GlusterFS Native driver

GlusterFS Native driver uses GlusterFS, an open source distributed file system, as the storage back end for serving file shares to Shared File Systems service clients.

A Shared File Systems service share is a GlusterFS volume. This driver uses flat-network (share-server-less) model. Instances directly talk with the GlusterFS back end storage pool. The instances use glusterfs protocol to mount the GlusterFS shares. Access to each share is allowed via TLS Certificates. Only the instance which has the TLS trust established with the GlusterFS back end can mount and hence use the share. Currently only read-write (rw) access is supported.

Network approach

L3 connectivity between the storage back end and the host running the Shared File Systems share service should exist.

Multi-tenancy model

The driver does not support network segmented multi-tenancy model. Instead multi-tenancy is supported using tenant specific TLS certificates.

Supported shared filesystems and operations

The driver supports GlusterFS shares.

The following operations are supported:

  • Create a share.

  • Delete a share.

  • Allow share access.

    Note the following limitations:

    • Only access by TLS Certificates (cert access type) is supported.

    • Only read-write access is supported.

  • Deny share access.

  • Create a snapshot.

  • Delete a snapshot.


  • Install glusterfs-server package, version >= 3.6.x, on the storage back end.

  • Install glusterfs and glusterfs-fuse package, version >= 3.6.x, on the Shared File Systems service host.

  • Establish network connection between the Shared File Systems service host and the storage back end.

Shared File Systems service driver configuration setting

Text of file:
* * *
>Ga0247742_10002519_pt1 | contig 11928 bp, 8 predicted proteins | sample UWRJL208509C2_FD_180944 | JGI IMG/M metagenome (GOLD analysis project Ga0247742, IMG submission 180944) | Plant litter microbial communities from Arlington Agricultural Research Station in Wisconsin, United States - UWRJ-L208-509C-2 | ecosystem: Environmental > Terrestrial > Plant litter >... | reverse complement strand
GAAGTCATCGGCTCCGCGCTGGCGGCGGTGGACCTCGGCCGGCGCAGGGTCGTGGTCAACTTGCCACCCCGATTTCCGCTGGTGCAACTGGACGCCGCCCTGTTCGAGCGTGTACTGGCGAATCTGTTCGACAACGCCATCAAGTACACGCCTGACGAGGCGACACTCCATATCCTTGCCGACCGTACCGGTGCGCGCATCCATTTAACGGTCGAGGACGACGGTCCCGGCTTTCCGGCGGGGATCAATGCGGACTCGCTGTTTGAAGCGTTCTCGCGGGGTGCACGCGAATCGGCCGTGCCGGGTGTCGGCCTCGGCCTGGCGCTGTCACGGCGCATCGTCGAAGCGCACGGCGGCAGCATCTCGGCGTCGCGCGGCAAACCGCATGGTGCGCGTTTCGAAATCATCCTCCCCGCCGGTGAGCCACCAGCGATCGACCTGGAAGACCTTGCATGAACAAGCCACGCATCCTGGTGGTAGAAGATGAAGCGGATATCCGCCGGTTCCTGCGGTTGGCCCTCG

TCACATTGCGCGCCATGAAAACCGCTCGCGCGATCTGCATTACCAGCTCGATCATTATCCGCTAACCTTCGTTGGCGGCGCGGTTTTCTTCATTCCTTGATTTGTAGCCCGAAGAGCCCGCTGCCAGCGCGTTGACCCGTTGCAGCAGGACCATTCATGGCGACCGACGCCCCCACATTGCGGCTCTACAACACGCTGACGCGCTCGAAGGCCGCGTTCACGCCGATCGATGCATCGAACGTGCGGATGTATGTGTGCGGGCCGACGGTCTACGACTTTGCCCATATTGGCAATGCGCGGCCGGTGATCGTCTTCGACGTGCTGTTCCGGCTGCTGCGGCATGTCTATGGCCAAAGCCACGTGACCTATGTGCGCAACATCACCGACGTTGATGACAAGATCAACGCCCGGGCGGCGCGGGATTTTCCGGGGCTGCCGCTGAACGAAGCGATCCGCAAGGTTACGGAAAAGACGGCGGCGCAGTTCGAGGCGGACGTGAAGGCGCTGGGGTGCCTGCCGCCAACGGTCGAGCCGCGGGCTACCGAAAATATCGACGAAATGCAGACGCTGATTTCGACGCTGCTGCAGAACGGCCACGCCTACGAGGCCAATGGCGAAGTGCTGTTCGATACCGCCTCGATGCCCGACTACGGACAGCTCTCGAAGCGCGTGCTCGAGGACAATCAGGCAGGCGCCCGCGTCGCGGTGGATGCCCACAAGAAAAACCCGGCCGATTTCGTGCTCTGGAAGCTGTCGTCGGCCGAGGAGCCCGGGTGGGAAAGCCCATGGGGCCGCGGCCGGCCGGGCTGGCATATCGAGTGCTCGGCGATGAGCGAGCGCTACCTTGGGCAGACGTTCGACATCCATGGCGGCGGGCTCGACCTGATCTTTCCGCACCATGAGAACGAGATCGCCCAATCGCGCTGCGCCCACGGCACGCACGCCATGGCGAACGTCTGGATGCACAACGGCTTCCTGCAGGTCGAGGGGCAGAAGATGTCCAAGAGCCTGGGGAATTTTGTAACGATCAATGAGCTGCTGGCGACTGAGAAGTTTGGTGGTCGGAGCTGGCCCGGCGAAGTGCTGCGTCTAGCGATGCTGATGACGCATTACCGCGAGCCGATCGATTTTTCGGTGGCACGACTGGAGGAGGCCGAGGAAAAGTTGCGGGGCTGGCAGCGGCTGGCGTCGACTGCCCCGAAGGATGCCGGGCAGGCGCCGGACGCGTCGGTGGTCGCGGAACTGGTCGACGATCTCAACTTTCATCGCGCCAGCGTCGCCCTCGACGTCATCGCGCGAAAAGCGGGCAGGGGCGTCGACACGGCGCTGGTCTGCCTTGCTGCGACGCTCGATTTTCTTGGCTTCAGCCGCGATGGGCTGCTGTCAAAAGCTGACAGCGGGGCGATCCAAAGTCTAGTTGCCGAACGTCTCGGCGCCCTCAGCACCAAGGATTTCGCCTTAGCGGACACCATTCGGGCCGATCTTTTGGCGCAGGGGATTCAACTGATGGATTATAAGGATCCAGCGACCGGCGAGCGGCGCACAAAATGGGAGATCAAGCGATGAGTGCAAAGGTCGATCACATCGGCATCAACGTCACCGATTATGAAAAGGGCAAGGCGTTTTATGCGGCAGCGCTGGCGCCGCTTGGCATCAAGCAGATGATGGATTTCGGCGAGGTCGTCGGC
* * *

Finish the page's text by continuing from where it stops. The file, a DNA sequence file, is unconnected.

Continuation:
The following parameters in the Shared File Systems service’s configuration file need to be set:

share_driver = manila.share.drivers.glusterfs_native.GlusterfsNativeShareDriver
glusterfs_servers = glustervolserver
glusterfs_volume_pattern = manila-share-volume-\d+$

The parameters are:


List of GlusterFS servers which provide volumes that can be used to create shares. The servers are expected to be of distinct Gluster clusters, so they should not be Gluster peers. Each server should be of the form [<remoteuser>@]<glustervolserver>.

The optional <remoteuser>@ part of the server URI indicates SSH access for cluster management (see related optional parameters below). If it is not given, direct command line management is performed (the Shared File Systems service host is assumed to be part of the GlusterFS cluster the server belongs to).


Regular expression template used to filter GlusterFS volumes for share creation. The regular expression template can contain the #{size} parameter which matches a number and the value will be interpreted as size of the volume in GB. Examples: manila-share-volume-\d+$, manila-share-volume-#{size}G-\d+$; with matching volume names, respectively: manila-share-volume-12, manila-share-volume-3G-13. In the latter example, the number that matches #{size}, which is 3, is an indication that the size of volume is 3 GB. On share creation, the Shared File Systems service picks volumes at least as large as the requested one.

When setting up GlusterFS shares, note the following:

  • GlusterFS volumes are not created on demand. A pre-existing set of GlusterFS volumes should be supplied by the GlusterFS cluster(s), conforming to the naming convention encoded by glusterfs_volume_pattern. However, the GlusterFS endpoint is allowed to extend this set any time, so the Shared File Systems service and GlusterFS endpoints are expected to communicate volume supply and demand out-of-band.

  • Certificate setup, also known as trust setup, between instance and storage back end is out of band of the Shared File Systems service.

  • For the Shared File Systems service to use GlusterFS volumes, the name of the trashcan directory in GlusterFS volumes must not be changed from the default.